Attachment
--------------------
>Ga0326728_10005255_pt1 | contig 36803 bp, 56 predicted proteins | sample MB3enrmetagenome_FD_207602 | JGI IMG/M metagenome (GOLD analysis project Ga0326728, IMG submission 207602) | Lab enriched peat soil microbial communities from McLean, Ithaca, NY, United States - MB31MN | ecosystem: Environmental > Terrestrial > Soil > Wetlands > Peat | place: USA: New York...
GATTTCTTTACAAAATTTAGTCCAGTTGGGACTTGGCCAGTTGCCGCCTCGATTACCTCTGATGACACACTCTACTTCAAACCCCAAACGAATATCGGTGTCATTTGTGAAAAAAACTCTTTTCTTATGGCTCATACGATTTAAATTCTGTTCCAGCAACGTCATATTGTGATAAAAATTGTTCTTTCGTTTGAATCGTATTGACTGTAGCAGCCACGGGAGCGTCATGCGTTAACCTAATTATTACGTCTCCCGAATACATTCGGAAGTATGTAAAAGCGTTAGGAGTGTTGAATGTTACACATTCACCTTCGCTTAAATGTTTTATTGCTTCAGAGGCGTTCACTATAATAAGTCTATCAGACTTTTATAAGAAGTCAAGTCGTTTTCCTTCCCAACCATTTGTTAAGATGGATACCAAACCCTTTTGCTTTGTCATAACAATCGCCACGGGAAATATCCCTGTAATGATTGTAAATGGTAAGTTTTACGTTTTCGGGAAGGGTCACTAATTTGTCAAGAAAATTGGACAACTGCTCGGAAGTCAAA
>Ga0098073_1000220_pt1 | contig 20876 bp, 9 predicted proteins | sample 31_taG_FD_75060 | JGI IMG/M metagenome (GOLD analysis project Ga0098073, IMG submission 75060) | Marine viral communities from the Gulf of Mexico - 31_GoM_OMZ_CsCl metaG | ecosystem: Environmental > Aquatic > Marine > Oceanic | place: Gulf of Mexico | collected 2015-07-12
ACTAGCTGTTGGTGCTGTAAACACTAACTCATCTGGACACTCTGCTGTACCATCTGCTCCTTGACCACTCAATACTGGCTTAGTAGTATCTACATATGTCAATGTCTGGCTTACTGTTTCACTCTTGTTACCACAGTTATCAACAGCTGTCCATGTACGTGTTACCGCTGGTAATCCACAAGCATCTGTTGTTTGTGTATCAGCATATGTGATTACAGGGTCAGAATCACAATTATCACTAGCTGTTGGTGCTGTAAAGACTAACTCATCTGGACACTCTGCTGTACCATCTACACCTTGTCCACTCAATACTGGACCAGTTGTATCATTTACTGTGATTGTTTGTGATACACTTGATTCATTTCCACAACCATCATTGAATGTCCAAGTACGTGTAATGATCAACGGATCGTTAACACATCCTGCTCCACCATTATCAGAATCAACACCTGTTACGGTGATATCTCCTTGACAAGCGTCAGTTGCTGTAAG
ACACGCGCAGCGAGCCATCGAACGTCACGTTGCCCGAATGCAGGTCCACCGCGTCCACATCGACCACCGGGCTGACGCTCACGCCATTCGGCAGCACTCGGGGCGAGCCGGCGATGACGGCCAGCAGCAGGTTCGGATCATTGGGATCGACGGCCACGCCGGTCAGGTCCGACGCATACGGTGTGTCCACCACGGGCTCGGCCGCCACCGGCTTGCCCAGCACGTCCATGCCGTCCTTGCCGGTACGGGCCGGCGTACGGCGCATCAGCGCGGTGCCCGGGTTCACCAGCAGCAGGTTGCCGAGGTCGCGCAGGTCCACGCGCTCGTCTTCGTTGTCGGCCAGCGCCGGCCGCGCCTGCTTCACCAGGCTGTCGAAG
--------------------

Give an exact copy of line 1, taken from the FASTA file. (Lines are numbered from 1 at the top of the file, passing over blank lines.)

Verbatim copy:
>Ga0326728_10005255_pt1 | contig 36803 bp, 56 predicted proteins | sample MB3enrmetagenome_FD_207602 | JGI IMG/M metagenome (GOLD analysis project Ga0326728, IMG submission 207602) | Lab enriched peat soil microbial communities from McLean, Ithaca, NY, United States - MB31MN | ecosystem: Environmental > Terrestrial > Soil > Wetlands > Peat | place: USA: New York...